County to Appeal Ruling on Prison : Penal system: The challenge opposing the Lancaster project might not be filed for weeks. Work is expected to begin in a month, regardless.


Los Angeles County will appeal a court ruling this week upholding the state's plans to build a 2,200-bed prison in Lancaster, a county lawyer said Wednesday, but state officials said work at the site will begin in about a month anyway.

The county plans to challenge Monday's finding by Los Angeles Superior Court Judge Edward M. Ross that the state prepared an adequate environmental impact report on the $250-million project, said Helen Parker, senior deputy county counsel.

But the appeal might not be filed for weeks, Parker acknowledged. In the meantime, state officials said they plan to proceed with opening bids next Thursday on a projected $4.9-million contract to grade the 252-acre site. Actual work could begin by late October or early November, they said.

"There's nothing to prevent them from doing that. But they would proceed at their own risk," Parker said. She added that state funds spent on construction now could be wasted if the prison's opponents win the continuing legal battle and end the project.

Monday's ruling was the latest in a series of seesaw court decisions in lawsuits filed in January by the county and the city of Lancaster against the prison. The challenge to the prison's environmental report is considered by both sides as the opponents' best weapon to halt the project.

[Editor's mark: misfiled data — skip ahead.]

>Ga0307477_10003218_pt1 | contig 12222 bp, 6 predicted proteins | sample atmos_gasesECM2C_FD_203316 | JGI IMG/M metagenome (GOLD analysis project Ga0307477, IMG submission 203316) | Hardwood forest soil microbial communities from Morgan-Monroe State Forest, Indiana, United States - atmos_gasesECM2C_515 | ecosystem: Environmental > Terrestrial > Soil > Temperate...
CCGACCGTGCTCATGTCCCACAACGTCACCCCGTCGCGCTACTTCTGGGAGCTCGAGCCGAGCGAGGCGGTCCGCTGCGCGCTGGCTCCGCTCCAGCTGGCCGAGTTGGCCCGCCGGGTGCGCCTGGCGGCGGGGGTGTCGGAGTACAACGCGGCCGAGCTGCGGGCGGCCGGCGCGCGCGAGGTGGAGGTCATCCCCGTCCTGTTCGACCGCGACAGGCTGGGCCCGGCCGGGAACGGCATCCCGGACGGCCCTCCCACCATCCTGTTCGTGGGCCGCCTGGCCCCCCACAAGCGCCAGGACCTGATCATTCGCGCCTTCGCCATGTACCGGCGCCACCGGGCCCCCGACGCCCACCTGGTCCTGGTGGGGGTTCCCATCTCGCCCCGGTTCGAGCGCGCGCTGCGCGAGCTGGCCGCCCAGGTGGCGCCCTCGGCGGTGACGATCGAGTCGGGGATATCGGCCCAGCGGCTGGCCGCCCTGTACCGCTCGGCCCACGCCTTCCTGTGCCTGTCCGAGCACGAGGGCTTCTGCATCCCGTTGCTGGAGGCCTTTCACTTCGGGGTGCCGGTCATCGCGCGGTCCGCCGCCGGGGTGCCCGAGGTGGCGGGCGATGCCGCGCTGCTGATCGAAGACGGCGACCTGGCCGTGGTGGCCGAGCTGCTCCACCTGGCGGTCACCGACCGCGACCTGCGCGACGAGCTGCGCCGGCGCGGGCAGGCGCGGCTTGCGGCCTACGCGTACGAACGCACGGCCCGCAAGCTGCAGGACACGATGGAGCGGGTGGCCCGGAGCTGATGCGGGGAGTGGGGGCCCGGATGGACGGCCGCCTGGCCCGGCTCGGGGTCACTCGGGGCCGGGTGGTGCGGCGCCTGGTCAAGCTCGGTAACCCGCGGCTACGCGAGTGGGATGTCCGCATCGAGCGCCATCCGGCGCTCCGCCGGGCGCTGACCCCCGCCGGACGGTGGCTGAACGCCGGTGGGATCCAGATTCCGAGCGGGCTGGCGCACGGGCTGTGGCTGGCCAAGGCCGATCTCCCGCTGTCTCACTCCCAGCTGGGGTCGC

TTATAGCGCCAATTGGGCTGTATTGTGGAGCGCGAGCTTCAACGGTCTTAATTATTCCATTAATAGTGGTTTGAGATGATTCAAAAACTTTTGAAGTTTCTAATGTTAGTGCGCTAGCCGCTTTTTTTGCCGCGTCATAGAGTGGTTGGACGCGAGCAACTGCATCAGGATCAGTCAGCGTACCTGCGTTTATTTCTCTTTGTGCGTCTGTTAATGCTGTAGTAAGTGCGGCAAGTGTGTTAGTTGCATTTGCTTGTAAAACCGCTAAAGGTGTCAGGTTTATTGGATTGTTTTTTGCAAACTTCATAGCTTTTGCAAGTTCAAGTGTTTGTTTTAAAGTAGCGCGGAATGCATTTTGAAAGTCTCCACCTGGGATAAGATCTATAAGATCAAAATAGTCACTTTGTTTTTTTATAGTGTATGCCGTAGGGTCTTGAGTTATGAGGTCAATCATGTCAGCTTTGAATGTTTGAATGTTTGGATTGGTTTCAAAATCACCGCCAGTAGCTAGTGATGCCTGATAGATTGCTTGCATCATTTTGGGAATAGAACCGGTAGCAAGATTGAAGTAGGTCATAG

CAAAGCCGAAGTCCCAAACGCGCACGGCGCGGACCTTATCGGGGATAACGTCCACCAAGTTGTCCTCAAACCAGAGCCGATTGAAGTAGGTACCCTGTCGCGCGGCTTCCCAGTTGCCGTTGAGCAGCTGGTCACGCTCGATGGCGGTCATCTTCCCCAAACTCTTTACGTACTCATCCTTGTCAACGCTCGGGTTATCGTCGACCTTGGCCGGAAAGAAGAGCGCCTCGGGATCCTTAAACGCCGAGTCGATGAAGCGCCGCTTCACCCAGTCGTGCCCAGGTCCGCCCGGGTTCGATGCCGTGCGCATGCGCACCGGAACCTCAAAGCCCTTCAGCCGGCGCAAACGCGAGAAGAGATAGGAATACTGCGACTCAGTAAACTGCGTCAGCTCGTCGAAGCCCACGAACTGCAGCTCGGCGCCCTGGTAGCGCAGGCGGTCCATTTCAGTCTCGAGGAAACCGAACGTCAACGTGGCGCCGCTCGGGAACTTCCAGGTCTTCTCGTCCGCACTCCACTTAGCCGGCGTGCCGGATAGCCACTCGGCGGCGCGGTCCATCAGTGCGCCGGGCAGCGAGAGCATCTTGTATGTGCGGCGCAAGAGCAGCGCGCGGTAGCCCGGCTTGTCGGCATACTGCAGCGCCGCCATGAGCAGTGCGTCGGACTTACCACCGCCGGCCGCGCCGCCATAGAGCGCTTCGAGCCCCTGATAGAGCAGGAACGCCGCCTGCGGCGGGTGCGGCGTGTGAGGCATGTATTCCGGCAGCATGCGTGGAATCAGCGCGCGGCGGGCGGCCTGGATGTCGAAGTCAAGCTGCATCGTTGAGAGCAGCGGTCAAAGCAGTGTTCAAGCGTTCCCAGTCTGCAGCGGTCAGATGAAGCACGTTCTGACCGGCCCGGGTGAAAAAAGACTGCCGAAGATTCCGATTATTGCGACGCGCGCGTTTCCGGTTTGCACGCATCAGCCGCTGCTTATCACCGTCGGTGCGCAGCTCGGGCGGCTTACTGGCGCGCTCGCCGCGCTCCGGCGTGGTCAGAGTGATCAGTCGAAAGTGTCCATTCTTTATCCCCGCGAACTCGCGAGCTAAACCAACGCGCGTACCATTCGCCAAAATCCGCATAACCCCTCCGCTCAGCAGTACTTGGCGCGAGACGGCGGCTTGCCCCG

Despite Monday's setback, Parker said, the county plans to argue to a Court of Appeal that the state's environmental report is severely deficient. The Lancaster City Council is scheduled to meet Monday to consider whether the city will join in that appeal.

Specifically, Parker said she plans to argue that the state's required analysis of possible alternate sites for the prison is obsolete. She also said the report is silent on the combined environmental impacts of the prison and the county's own development plans in the area. Deputy Atty. Gen. Charles Shoemaker argued that the environmental review of the project has satisfied state law.

The Lancaster prison is part of a 1987 "pain-for-pain" compromise worked out in the Legislature that also calls for construction of a new state prison in East Los Angeles. The city of Los Angeles has a similar lawsuit pending against that project.

Meanwhile, the county and Lancaster have a court hearing scheduled Nov. 14 on another claim in their lawsuit. They contend that the prison legislation, involving two sites and separate appropriations, violates the state Constitution's requirement that laws be limited to a single subject.

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